Redskins

Colts know restoration project not finished yet

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Colts know restoration project not finished yet

INDIANAPOLIS (AP) Jim Irsay's decisions seem so logical now.

A year ago, he wanted new blood in the front office and on the sideline. He needed a plan for the future, and he had to clear a spot for a new franchise quarterback to grow, even if it meant cutting Peyton Manning.

Longtime Indianapolis fans and hordes of critics thought Irsay was crazy to turn the page on one of the most successful runs in league history and start completely over. But after one of the most remarkable one-year turnarounds in NFL history, all those moves may prove to be the future model for major rebuilding projects around the league.

``I didn't want to flip it because I like continuity,'' he told The Associated Press this week. ``It was just, it needed to change. No one wanted to see or realize that it was over. But it was over.''

What Irsay could see so clearly then was the sun setting on the Manning era in Indy. If he wanted to give Indianapolis another decade to remember, he had to rebuild while he had the chance.

Buried under salary cap limitations and having to contend with more frequent injuries to aging stars, Irsay knew Indy wasn't just getting older - it was sliding further and further from the Super Bowl. The Colts had gone from 14-2 in their 2009 AFC championship season to 10-6 and a first-round playoff exit in 2010 to 2-14 and the No. 1 overall pick last season.

So in the NFL's version of a blink, Irsay made a clean, abrupt break with the past.

``It was just an incredible year,'' Irsay said. ``It's one of those things that I think 15, 20 years from now, people will look at the way we reorganized our team and what we did and I can see where there might be an owner asking a GM that question about turning it around that fast and the GM will say that's too unrealistic to think about. And I can see the owner saying, `Well, the Colts did it.'''

Duplicating what the Colts did in 2012 may be nearly impossible, though.

After losing coach Chuck Pagano for 12 weeks as he battled leukemia, Indy went 9-3 under interim coach Bruce Arians and made its first playoff appearance without Manning since 1996. The nine-win improvement, to 11-5, was better than all but two teams in NFL history - the 1998 Colts and the 2008 Dolphins, who each won 10 more games than the previous season.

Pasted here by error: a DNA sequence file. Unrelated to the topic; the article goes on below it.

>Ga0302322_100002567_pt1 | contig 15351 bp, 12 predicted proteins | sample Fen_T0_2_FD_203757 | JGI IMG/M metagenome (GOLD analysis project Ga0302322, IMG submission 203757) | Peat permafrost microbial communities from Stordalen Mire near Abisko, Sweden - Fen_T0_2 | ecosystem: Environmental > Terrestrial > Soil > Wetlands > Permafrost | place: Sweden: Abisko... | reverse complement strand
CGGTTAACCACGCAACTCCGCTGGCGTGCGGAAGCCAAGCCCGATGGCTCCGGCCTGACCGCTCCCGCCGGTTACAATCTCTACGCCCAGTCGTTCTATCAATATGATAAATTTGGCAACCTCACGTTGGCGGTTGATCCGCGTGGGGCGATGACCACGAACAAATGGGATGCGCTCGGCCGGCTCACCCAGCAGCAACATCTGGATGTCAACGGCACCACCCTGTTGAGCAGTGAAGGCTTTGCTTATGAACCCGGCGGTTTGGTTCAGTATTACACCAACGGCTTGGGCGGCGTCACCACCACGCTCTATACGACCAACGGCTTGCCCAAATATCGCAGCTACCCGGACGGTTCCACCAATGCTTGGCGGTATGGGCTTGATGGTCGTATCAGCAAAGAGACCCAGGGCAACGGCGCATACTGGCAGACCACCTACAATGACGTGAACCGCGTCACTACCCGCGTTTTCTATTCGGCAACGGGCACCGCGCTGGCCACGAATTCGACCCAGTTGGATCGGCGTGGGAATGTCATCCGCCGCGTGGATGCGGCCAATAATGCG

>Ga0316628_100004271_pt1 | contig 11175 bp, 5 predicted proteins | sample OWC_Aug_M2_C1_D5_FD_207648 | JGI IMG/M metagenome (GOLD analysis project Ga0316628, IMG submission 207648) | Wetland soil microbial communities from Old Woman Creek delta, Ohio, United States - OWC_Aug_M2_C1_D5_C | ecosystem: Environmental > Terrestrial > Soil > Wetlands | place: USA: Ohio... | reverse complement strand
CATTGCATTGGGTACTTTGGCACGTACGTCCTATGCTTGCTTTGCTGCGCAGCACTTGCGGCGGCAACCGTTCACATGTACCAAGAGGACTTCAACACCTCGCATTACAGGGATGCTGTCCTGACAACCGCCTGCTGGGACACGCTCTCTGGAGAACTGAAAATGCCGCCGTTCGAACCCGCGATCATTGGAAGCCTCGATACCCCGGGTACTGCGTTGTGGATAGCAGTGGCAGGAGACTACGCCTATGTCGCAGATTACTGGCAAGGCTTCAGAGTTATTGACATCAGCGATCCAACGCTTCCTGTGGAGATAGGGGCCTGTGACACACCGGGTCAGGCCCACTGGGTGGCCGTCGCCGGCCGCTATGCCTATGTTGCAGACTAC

Andrew Luck delivered one of the best rookie seasons by any NFL quarterback and the newcomers produced more combined yards rushing and receiving than any rookie class since the 1970 AFL-NFL merger. They did all that with a completely new offense, a shortened offseason program and a quarterback who really only got about two weeks to work with his teammates before training camp opened.

That's why Irsay believes it's only a start.

``I think if you go out and win six games with a rookie quarterback, that's a hell of a year when you're comparing it to Peyton's 3-13 or Cam Newton's 6-10,'' Irsay said. ``Winning 11 games and beating the Texans, who had so much to play for that last week, that was literally like winning a playoff game.''

Irsay knows the team still needs more help protecting Luck and more play-makers on defense. And if general manager Ryan Grigson does as well in this year's draft as last year's and spends wisely in free agency - the Colts are projected to be more than $40 million under the cap - Indy could be a significantly stronger club in 2013.

In some ways, all this is familiar to Irsay.

When he walked off the field at Minnesota in the 1997 season finale, Irsay knew he'd be choosing which of the two presumed franchise quarterbacks available, Manning and Ryan Leaf, he would take with the No. 1 pick. He cleared the way by firing general manager Bill Tobin, coach Lindy Infante and trading Jim Harbaugh, known as Captain Comeback, to Baltimore.

Fourteen years later, Irsay walked off the field in Jacksonville in a familiar predicament. Again he had the No. 1 overall pick and again he was choosing between two presumed franchise quarterbacks, Luck and Robert Griffin III. And again he fired his front office leaders, Bill and Chris Polian, and coach Jim Caldwell, and then let Manning go.

Irsay knew then it was the right thing to do - not the easy thing - no matter what anyone else thought.